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Then and Now: VA Innovates in Epilepsy Treatment and Evaluation

by U.S. Medicine

November 10, 2014

By Annette M. Boyle

ALBUQUERQUE – The VA has played a critical role in advancing epilepsy research since 1969, when the first VA unit to study epilepsy — and the first comprehensive epilepsy program in the country — opened in West Haven, CT.

Researchers at the VA and Yale University were the first to combine video recordings of seizures and electrographic changes recorded by polygraph. The technique was so new that the researchers had to purchase the video equipment from a detective agency because no medical equipment vendors supplied video equipment, according to the Yale Comprehensive Epilepsy Center.

“It’s important to realize that the VA has been at the forefront of epilepsy evaluation and treatment,” said Glenn Graham, MD, PhD, deputy national director of neurology for the VA and associate professor of neurology, radiology and neurosciences at the University of New Mexico School of Medicine. “Over the past 50 years, the VA has pioneered epilepsy advances including intensive monitoring, antiepileptic drug monitoring and epilepsy surgery, among many other advances.”

Susan Hayes, EEG Technician at the Durham, NC, VA Medical Center, sets an unidentified  patient up for an EEG. This  is one of the procedures used at the VA Southeast Epilepsy Center of Excellence to diagnose epilepsy. VA Photo.

Susan Hayes, EEG Technician at the Durham, NC, VA Medical Center, sets an unidentified patient up for an EEG. This is one of the procedures used at the VA Southeast Epilepsy Center of Excellence to diagnose epilepsy. VA Photo.

In 1964, researchers primarily understood epilepsy based on clinical phenomenology obtained by patient history, he said. Bulky, early EEGs used polygraph equipment to capture epileptic seizures, and researchers recognized the obvious structural lesions caused by trauma and tumors. An understanding of the relationship between temporal lobe epilepsy and hippocampal sclerosis was in its early stages, as was an awareness that surgery might help some patients with epilepsy.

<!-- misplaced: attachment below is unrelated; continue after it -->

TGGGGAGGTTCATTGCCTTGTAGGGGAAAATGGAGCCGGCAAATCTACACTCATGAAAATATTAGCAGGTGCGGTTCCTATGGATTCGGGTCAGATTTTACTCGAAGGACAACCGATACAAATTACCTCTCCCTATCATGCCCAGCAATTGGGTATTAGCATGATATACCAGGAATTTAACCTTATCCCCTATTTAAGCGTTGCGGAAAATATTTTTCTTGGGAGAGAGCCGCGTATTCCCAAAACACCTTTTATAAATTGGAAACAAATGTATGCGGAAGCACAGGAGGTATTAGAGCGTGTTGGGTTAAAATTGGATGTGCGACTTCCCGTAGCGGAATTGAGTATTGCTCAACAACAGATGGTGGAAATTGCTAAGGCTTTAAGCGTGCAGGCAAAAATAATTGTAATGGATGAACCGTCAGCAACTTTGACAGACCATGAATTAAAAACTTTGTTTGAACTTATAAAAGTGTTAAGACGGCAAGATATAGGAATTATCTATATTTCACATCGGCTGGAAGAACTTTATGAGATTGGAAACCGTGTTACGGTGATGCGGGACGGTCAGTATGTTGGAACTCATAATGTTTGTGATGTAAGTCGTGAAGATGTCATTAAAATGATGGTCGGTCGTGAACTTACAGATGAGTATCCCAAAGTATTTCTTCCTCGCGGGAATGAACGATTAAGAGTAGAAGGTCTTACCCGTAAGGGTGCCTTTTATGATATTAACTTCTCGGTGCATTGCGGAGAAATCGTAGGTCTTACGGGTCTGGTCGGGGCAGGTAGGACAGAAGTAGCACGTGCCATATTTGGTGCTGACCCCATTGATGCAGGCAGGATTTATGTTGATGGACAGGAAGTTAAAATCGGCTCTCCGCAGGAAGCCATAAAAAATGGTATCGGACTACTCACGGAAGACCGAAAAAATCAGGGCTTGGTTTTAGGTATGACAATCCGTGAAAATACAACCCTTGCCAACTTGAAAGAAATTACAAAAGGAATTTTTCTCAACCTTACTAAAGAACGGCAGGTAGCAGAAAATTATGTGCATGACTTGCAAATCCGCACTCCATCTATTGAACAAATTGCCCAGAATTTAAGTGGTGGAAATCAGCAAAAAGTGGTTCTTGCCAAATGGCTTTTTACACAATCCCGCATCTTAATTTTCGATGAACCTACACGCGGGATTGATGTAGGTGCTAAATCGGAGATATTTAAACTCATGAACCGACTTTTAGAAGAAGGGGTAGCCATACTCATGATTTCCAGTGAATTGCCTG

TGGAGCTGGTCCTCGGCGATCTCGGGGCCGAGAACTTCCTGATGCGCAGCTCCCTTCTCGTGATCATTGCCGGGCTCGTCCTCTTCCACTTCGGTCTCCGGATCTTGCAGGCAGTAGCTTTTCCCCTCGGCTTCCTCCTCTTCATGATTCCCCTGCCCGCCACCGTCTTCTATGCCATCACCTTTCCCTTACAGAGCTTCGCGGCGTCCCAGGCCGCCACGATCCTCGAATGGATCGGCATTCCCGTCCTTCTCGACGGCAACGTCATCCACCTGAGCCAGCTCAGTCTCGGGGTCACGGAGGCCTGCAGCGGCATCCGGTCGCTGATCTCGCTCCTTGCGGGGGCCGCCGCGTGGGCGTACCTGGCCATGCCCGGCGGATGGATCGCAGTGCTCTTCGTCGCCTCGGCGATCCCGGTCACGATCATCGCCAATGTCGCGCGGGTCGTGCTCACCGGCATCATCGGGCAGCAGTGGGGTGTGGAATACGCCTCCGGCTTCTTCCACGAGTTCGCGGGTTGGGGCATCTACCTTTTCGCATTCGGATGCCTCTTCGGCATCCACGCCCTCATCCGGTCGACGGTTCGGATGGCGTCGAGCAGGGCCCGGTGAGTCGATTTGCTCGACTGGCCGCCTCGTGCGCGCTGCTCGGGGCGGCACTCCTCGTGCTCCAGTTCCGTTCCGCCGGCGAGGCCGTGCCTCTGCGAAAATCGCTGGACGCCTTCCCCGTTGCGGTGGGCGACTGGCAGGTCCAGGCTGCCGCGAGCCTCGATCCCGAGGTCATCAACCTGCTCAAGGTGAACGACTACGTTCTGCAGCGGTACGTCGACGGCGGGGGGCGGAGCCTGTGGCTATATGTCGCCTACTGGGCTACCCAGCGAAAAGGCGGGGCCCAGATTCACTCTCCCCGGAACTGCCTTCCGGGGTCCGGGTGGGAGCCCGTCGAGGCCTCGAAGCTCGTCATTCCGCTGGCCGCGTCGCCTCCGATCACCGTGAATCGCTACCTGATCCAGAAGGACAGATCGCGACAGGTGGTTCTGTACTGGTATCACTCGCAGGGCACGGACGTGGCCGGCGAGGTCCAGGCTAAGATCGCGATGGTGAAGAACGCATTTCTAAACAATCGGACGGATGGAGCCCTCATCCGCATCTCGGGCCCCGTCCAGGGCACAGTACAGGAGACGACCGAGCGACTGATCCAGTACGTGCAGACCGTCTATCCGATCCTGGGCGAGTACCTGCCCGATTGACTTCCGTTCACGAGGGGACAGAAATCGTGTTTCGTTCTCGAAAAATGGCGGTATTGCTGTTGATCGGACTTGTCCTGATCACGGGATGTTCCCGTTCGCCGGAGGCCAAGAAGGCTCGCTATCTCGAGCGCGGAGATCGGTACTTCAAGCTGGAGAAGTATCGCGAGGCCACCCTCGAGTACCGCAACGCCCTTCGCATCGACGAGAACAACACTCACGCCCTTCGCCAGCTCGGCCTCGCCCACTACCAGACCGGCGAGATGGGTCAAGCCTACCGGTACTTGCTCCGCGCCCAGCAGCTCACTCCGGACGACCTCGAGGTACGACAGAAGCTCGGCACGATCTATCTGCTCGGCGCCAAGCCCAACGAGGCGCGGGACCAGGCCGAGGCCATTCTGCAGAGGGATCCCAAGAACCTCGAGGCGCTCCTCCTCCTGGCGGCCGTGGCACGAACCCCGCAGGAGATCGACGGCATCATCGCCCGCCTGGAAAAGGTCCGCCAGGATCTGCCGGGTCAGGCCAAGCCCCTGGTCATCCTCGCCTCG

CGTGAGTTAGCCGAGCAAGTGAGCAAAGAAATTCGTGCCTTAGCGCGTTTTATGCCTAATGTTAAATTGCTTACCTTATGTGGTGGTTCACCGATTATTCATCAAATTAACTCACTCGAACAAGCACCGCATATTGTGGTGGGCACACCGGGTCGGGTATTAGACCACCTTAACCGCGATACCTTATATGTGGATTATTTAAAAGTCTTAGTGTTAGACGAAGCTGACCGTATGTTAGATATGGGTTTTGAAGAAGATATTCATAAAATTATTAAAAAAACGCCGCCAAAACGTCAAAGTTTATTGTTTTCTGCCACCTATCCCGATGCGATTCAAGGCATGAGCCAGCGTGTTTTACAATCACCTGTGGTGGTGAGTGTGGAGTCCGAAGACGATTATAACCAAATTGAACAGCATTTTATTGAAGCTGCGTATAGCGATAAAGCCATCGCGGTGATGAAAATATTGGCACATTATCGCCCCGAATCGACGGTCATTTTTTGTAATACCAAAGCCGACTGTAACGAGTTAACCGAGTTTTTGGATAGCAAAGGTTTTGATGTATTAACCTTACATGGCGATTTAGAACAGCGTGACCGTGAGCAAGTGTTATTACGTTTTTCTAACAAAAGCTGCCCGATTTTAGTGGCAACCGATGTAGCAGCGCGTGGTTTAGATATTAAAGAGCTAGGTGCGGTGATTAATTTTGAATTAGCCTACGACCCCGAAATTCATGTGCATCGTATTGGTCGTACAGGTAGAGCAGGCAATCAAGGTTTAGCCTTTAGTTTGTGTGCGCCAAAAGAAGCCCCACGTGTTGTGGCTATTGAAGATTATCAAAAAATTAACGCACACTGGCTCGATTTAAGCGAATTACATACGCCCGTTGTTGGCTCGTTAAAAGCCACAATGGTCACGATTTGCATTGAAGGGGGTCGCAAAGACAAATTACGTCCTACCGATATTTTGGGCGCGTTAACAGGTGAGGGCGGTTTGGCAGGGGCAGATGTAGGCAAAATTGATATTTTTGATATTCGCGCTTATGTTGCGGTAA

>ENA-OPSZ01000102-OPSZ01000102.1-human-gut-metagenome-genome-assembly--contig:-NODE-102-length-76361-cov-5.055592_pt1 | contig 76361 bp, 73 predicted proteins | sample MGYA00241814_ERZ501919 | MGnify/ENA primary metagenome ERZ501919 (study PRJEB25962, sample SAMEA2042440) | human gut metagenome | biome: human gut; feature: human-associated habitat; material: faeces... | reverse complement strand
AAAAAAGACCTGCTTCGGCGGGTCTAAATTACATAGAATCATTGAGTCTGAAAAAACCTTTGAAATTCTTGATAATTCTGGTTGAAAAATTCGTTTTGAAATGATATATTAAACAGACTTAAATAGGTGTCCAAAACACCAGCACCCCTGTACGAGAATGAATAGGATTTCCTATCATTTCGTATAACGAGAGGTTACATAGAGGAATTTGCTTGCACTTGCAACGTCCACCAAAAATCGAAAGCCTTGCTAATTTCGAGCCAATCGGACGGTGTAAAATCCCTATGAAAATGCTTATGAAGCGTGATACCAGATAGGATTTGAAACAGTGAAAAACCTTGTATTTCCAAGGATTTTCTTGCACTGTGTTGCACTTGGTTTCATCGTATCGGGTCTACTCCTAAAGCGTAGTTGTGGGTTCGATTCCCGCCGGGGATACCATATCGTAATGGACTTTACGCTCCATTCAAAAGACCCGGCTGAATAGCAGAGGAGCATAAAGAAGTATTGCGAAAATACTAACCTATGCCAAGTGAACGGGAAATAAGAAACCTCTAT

In 1972, the VA officially designated the West Haven program and another at the Durham, NC, VA as epilepsy centers. During the next few years, new VA epilepsy centers opened in Dallas; Madison, WI; Minneapolis, Seattle and Los Angeles.

The centers conducted landmark research in the use of medications to treat epilepsy. Few drugs treated epilepsy in the mid-1960s, and those that did, chiefly phenytoin and phenobarbital, had serious side effects.

In 1968, carbamazepine gained Food and Drug Administration (FDA) approval, and many others followed in the next two decades. From the mid-1970s through the early 1990s, the VA/Yale center coordinated the clinical studies of antiepileptic drugs with colleagues in VA medical centers across the United States. These multicenter cooperative studies evolved into the largest controlled trials ever for epilepsy, according to the Yale Comprehensive Epilepsy Center.

“For many reasons, the VA Epilepsy Centers involuted about 20 years later,” in the early 1990s, said Graham. While the VA stepped back from epilepsy research for about 15 years, major developments in the field changed how researchers understood and physicians treated seizures and epilepsy.

Initially, “epilepsy was diagnosed with routine EEG and without good brain imaging, so diagnosis was largely clinical and often incorrect,” Graham told U.S. Medicine. “The advent of sophisticated brain-imaging methods, such as MRI, have allowed clear imaging of the brain to establish causes for seizures and epilepsy. Long-term video-EEG in epilepsy-monitoring units is now an established standard for care that allows seizure disorders and syndromes to be correctly diagnosed, which leads to better outcomes and treatment for patients.”